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dc.contributor.authorHaggie, J Aen
dc.contributor.authorSellwood, R Aen
dc.contributor.authorHowell, Anthonyen
dc.contributor.authorBirch, Jillian Men
dc.contributor.authorSchor, Seth Len
dc.date.accessioned2010-10-20T08:52:23Z
dc.date.available2010-10-20T08:52:23Z
dc.date.issued1987-06-27
dc.identifier.citationFibroblasts from relatives of patients with hereditary breast cancer show fetal-like behaviour in vitro. 1987, 1 (8548):1455-7 Lanceten
dc.identifier.issn0140-6736
dc.identifier.pmid2885452
dc.identifier.doi10.1016/S0140-6736(87)92206-9
dc.identifier.urihttp://hdl.handle.net/10541/113509
dc.description.abstractFetal and normal adult skin fibroblasts show distinctive migratory behaviour when plated on three-dimensional collagen gels. Skin fibroblasts from 13 of 15 patients with hereditary breast cancer showed fetal-like behaviour compared with only 1 of 12 age-matched healthy controls (p less than 0.015; Wilcoxon signed-rank matched-pairs test). In addition, 10 of 15 first-degree relatives of patients with hereditary breast cancer showed a fetal-like fibroblast phenotype, compared with none of 7 surgical controls (p less than 0.009; chi 2 test). These results suggest that abnormalities expressed by skin fibroblasts may help identify people at increased risk of breast cancer developing.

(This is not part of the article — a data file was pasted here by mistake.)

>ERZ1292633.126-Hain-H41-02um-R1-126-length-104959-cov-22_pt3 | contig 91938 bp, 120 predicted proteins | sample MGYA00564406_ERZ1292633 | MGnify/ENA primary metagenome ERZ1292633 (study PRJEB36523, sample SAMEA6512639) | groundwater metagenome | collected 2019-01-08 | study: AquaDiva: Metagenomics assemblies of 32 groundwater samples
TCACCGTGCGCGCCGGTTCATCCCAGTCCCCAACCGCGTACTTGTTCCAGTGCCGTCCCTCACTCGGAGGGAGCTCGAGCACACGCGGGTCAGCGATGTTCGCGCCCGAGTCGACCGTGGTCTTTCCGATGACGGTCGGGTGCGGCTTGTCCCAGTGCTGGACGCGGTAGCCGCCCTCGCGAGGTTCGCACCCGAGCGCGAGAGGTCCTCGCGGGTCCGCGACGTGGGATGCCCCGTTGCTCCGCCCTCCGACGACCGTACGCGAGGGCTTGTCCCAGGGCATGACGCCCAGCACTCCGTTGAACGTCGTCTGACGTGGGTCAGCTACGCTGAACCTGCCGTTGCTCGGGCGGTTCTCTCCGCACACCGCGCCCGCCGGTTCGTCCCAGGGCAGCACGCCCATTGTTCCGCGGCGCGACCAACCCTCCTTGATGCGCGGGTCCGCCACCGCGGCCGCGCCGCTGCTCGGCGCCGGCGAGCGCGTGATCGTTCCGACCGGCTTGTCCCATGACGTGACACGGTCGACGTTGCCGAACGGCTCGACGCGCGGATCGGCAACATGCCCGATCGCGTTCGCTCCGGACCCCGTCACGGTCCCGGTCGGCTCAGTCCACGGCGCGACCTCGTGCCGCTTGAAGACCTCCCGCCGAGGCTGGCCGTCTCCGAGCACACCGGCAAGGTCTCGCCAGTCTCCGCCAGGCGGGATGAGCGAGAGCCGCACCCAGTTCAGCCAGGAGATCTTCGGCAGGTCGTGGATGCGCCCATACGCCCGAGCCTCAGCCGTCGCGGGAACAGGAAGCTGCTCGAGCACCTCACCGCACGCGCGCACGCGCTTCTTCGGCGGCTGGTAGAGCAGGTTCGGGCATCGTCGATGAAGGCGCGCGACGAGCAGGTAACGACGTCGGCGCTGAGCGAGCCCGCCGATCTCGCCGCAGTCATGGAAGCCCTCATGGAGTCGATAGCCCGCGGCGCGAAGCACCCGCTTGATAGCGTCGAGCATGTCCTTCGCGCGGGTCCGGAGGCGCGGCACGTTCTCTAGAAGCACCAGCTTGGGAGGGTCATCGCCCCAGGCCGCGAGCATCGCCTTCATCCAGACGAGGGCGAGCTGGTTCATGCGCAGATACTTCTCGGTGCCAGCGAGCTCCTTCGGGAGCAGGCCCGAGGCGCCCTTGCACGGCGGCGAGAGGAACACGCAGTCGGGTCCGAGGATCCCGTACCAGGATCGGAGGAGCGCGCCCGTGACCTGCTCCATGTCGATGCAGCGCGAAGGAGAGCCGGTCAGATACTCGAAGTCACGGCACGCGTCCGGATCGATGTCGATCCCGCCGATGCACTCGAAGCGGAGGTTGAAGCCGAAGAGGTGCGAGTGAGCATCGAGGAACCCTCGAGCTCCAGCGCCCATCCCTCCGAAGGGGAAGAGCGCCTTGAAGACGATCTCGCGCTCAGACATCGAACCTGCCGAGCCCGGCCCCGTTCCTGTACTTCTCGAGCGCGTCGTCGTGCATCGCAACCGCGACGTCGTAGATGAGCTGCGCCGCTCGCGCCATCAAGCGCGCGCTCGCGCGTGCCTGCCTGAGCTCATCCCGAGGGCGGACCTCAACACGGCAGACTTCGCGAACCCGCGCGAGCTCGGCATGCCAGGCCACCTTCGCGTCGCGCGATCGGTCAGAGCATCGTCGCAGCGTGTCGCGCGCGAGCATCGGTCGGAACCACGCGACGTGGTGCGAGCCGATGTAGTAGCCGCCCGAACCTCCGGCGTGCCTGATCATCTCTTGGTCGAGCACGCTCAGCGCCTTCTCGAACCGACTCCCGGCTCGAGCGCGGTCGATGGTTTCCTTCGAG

dc.language.isoenen
dc.subjectBreast Canceren
dc.subjectFoetusen
dc.subject.meshAdult
dc.subject.meshBreast Neoplasms
dc.subject.meshCell Movement
dc.subject.meshEpithelial Cells
dc.subject.meshFemale
dc.subject.meshFetus
dc.subject.meshFibroblasts
dc.subject.meshHumans
dc.subject.meshMale
dc.subject.meshMiddle Aged
dc.subject.meshPhenotype
dc.subject.meshSkin
dc.titleFibroblasts from relatives of patients with hereditary breast cancer show fetal-like behaviour in vitro.en
dc.typeArticleen
dc.identifier.journalLanceten
html.description.abstractFetal and normal adult skin fibroblasts show distinctive migratory behaviour when plated on three-dimensional collagen gels. Skin fibroblasts from 13 of 15 patients with hereditary breast cancer showed fetal-like behaviour compared with only 1 of 12 age-matched healthy controls (p less than 0.015; Wilcoxon signed-rank matched-pairs test). In addition, 10 of 15 first-degree relatives of patients with hereditary breast cancer showed a fetal-like fibroblast phenotype, compared with none of 7 surgical controls (p less than 0.009; chi 2 test). These results suggest that abnormalities expressed by skin fibroblasts may help identify people at increased risk of breast cancer developing.


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